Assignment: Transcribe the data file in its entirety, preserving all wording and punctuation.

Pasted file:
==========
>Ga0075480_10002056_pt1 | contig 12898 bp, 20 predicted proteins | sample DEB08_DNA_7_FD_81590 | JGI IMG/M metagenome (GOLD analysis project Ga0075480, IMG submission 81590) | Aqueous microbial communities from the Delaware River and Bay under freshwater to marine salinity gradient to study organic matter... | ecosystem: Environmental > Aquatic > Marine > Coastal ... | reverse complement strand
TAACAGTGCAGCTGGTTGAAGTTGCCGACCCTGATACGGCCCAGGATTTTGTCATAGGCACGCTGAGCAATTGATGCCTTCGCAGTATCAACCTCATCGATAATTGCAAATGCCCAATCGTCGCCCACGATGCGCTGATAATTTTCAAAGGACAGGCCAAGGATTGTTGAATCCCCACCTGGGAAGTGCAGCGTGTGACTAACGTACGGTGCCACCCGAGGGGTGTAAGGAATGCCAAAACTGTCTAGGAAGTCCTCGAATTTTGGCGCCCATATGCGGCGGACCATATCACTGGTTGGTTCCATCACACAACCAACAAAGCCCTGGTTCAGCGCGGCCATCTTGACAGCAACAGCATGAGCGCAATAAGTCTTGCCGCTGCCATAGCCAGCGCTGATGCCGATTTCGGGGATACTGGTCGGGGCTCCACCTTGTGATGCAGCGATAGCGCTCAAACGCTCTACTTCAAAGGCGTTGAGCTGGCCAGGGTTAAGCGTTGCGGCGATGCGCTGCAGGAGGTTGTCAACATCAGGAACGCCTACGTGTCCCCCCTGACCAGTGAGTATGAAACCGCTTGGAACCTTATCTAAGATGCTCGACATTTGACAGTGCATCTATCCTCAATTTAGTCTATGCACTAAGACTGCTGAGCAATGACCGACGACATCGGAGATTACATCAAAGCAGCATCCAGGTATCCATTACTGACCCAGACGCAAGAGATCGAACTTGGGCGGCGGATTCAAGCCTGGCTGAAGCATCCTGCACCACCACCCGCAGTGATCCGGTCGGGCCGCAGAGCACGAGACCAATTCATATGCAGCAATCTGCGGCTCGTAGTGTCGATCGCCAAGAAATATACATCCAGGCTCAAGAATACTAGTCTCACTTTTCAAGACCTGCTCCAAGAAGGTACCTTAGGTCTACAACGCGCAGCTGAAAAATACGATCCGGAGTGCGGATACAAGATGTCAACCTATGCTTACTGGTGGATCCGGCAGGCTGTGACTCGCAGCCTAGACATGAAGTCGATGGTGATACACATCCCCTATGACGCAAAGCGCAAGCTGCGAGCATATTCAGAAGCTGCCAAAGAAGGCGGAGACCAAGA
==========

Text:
>Ga0075480_10002056_pt1 | contig 12898 bp, 20 predicted proteins | sample DEB08_DNA_7_FD_81590 | JGI IMG/M metagenome (GOLD analysis project Ga0075480, IMG submission 81590) | Aqueous microbial communities from the Delaware River and Bay under freshwater to marine salinity gradient to study organic matter... | ecosystem: Environmental > Aquatic > Marine > Coastal ... | reverse complement strand
TAACAGTGCAGCTGGTTGAAGTTGCCGACCCTGATACGGCCCAGGATTTTGTCATAGGCACGCTGAGCAATTGATGCCTTCGCAGTATCAACCTCATCGATAATTGCAAATGCCCAATCGTCGCCCACGATGCGCTGATAATTTTCAAAGGACAGGCCAAGGATTGTTGAATCCCCACCTGGGAAGTGCAGCGTGTGACTAACGTACGGTGCCACCCGAGGGGTGTAAGGAATGCCAAAACTGTCTAGGAAGTCCTCGAATTTTGGCGCCCATATGCGGCGGACCATATCACTGGTTGGTTCCATCACACAACCAACAAAGCCCTGGTTCAGCGCGGCCATCTTGACAGCAACAGCATGAGCGCAATAAGTCTTGCCGCTGCCATAGCCAGCGCTGATGCCGATTTCGGGGATACTGGTCGGGGCTCCACCTTGTGATGCAGCGATAGCGCTCAAACGCTCTACTTCAAAGGCGTTGAGCTGGCCAGGGTTAAGCGTTGCGGCGATGCGCTGCAGGAGGTTGTCAACATCAGGAACGCCTACGTGTCCCCCCTGACCAGTGAGTATGAAACCGCTTGGAACCTTATCTAAGATGCTCGACATTTGACAGTGCATCTATCCTCAATTTAGTCTATGCACTAAGACTGCTGAGCAATGACCGACGACATCGGAGATTACATCAAAGCAGCATCCAGGTATCCATTACTGACCCAGACGCAAGAGATCGAACTTGGGCGGCGGATTCAAGCCTGGCTGAAGCATCCTGCACCACCACCCGCAGTGATCCGGTCGGGCCGCAGAGCACGAGACCAATTCATATGCAGCAATCTGCGGCTCGTAGTGTCGATCGCCAAGAAATATACATCCAGGCTCAAGAATACTAGTCTCACTTTTCAAGACCTGCTCCAAGAAGGTACCTTAGGTCTACAACGCGCAGCTGAAAAATACGATCCGGAGTGCGGATACAAGATGTCAACCTATGCTTACTGGTGGATCCGGCAGGCTGTGACTCGCAGCCTAGACATGAAGTCGATGGTGATACACATCCCCTATGACGCAAAGCGCAAGCTGCGAGCATATTCAGAAGCTGCCAAAGAAGGCGGAGACCAAGA